Policy & Advocacy - The Northern Plains Heritage Area
NPNHA meeting in Bismarck
In 2009, the Northern Plains National Heritage Area board held a hearing on October 12 at the Bismarck Public Library. Following a presentation by the board, a question and answer session was held.
During that Q&A, North Dakota Farm Bureau submitted an official statement regarding the management plan for the NPNHA.
Read NDFB's statement (in pdf) by clicking here.
The final language
The pdf link below is the language that was passed by conference committee on the Heritage Area and will now go to the president for his signature.
Final Heritage Area language.
Landowners are not whiners
Read Rob Port's Say Anything blog response to the Fargo Forum's assertion that landowners who are upset about the tactics used in the Northern Plains Heritage Area designation are whiners.
Landowners are right to be angry.
Opt-out language causes a stir
The original opt-out letter of notification by Farm Bureau got attention for this issue: Download Farm Bureau's opt-out notification
The opt-out notification is a Word document, which people could print out and sign and send to President of the Northern Plains Heritage Area, Sara Vogel. In addition, the document has addresses for National Heritage Partnerhips Coordinator Sue Pridemore, Senator Byron Dorgan and Governor John Hoeven, so people could share their notifications with these others as well. And many people did just that.
Farm Bureau's first Northern Plains Heritage Area meeting
Burleigh, Morton, Mercer, Oliver and McLean county Farm Bureaus held a meeting about the passage of the Northern Plains National Heritage Area as part of President Obama's signing of the Omnibus Public Lands Management Act of 2009. See the PowerPoint presentation by clicking here
(file size: 3613.5 kb.)
According to District 7 NDFB Director Wes Klein, the designation to establish the Northern Plains Heritage Area affecting the five-county area was upside down.
“Instead of the designation beginning with a ‘grassroots, community-centered process,’ as the National Heritage Area Feasibility Study Process requires, the most important element in this designation -- that being the private property owners -- were circumvented.”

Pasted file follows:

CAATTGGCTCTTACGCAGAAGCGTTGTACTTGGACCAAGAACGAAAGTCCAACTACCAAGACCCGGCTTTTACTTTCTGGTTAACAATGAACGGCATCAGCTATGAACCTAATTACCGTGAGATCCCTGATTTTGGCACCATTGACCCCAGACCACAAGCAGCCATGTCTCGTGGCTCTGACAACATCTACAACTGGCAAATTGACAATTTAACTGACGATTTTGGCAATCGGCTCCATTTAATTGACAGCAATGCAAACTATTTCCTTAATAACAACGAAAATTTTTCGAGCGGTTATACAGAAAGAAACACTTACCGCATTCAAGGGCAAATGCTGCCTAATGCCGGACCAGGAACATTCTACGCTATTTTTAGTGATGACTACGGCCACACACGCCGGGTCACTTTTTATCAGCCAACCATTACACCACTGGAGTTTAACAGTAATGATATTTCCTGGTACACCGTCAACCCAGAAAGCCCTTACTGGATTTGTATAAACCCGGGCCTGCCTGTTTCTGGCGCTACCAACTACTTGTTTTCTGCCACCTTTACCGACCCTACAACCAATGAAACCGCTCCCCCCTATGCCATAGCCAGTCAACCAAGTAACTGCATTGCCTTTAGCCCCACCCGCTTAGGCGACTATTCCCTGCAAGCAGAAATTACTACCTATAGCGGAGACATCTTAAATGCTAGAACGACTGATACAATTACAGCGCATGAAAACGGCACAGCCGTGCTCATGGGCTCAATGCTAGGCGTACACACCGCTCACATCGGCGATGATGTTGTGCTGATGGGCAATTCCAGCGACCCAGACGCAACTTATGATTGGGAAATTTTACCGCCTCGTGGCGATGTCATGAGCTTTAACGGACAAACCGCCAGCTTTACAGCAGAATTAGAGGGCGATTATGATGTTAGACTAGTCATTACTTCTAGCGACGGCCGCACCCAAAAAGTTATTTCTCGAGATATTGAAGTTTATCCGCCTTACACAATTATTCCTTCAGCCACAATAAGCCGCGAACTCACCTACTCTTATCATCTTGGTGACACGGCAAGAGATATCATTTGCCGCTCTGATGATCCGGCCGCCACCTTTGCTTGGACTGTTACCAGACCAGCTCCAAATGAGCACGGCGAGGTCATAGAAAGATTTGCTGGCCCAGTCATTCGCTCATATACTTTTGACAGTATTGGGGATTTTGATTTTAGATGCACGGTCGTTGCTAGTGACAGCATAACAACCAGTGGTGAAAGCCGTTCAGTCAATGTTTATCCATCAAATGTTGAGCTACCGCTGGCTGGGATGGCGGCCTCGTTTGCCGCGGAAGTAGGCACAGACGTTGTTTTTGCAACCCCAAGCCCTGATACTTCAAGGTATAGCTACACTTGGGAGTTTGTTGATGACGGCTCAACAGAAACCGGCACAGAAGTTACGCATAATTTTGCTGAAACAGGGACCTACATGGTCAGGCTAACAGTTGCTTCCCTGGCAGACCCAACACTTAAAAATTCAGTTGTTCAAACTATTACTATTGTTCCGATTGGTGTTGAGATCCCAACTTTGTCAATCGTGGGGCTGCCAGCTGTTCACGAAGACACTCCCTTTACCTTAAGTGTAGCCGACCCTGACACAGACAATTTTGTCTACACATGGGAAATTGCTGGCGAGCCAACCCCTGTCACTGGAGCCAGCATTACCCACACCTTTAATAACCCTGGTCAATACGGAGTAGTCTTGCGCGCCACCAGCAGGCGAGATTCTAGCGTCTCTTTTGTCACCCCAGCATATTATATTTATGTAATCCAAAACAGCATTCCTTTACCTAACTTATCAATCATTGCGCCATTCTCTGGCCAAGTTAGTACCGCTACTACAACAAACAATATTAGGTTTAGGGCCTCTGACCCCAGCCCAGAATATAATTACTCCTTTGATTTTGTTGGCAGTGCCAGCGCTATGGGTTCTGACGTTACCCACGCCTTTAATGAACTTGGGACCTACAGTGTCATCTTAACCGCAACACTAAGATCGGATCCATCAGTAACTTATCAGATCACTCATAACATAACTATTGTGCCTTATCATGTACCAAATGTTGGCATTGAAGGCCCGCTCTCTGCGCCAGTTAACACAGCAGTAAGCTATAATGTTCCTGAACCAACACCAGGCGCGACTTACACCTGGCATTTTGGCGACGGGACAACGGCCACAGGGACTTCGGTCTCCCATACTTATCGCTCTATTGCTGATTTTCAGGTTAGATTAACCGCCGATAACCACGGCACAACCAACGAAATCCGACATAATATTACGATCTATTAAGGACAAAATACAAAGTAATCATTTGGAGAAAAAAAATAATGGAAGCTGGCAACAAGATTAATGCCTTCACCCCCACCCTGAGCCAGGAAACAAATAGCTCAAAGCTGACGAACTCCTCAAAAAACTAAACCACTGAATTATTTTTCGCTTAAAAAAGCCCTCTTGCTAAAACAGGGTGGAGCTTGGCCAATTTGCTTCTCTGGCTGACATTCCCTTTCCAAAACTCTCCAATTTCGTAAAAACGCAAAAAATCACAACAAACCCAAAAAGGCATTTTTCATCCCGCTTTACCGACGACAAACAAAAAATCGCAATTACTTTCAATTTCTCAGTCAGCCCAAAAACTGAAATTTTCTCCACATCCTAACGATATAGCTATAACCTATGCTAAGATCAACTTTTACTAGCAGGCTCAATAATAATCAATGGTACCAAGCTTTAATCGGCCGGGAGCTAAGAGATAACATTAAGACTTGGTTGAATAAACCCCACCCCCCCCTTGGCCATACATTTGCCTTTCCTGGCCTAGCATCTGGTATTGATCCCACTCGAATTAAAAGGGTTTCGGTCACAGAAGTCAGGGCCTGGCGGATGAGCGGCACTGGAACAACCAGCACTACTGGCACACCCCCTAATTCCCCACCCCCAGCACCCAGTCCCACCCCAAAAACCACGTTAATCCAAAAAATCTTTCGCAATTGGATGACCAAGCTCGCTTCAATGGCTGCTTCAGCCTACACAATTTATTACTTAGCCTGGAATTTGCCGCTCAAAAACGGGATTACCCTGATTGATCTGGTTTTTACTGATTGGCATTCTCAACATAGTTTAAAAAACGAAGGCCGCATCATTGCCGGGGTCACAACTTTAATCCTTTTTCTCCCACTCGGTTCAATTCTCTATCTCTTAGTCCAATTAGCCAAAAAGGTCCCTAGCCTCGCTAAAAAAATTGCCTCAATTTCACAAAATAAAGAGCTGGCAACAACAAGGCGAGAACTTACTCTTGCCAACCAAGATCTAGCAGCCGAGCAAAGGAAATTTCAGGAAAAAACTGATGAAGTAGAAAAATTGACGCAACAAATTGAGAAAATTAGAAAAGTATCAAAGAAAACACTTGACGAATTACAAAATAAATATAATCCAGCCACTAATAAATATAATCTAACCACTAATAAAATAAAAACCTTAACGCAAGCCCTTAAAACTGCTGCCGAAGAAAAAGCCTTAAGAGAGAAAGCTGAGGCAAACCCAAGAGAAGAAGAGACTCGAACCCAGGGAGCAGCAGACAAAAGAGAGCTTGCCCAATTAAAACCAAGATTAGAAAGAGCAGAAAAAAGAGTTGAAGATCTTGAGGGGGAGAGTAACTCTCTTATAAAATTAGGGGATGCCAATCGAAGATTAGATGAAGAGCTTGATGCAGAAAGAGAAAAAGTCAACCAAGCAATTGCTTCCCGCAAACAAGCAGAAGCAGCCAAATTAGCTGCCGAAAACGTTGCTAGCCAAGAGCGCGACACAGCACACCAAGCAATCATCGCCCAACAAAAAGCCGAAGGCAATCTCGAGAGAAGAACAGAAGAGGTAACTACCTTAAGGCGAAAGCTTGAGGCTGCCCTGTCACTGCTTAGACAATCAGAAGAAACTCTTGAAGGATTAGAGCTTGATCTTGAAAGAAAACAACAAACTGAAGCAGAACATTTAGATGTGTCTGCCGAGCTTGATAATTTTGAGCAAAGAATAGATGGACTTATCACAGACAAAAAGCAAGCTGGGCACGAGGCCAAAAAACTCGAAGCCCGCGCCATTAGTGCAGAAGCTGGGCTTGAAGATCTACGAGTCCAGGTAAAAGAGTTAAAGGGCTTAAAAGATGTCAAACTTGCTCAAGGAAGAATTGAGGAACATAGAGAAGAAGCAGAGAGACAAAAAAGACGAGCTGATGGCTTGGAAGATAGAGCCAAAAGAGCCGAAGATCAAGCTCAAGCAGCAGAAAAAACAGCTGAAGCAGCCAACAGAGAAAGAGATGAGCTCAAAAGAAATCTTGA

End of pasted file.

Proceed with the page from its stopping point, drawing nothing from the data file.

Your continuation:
On June 8, the North Dakota Policy Council (NDPC)issued an expose detailing some of the problems with the Northern Plains Heritage Area designation.
The NDPC, according to its website, is "a liberty-based think tank focused on North Dakota solutions to North Dakota’s problems."
The expose, by Jaqueline Dotzenrod, can be found by clicking here.
How did we get here?
In 2005, Sen. Dorgan initiated a bill S. 1544 to establish the Northern Plains Heritage Area in the 109th Congress.
Pay special attention to Section 8, requirements for inclusion of private property, item (b):
“Landowner withdrawal – Private property included within the boundary of the Heritage Area shall immediately be withdrawn from the Heritage Area if the owner of the property submits a written request to the management entity.”
The bill never made it out of the Senate Natural Resources Committee in the 109th Congress.
The bill was resurrected in the 110th Congress, as S. 2098, without Section 8 (b) which allows you to petition, in writing, to be removed from the inclusion area. Instead, the bill stated:
(f) Private Property and Regulatory Protections- Nothing in this section--
(1) abridges the rights of any owner of public or private property, including the right to refrain from participating in any plan, project, program, or activity conducted within the Heritage Area;
(2) requires any property owner to--
(A) permit public access (including access by Federal, State, or local agencies) to the property of the property owner; or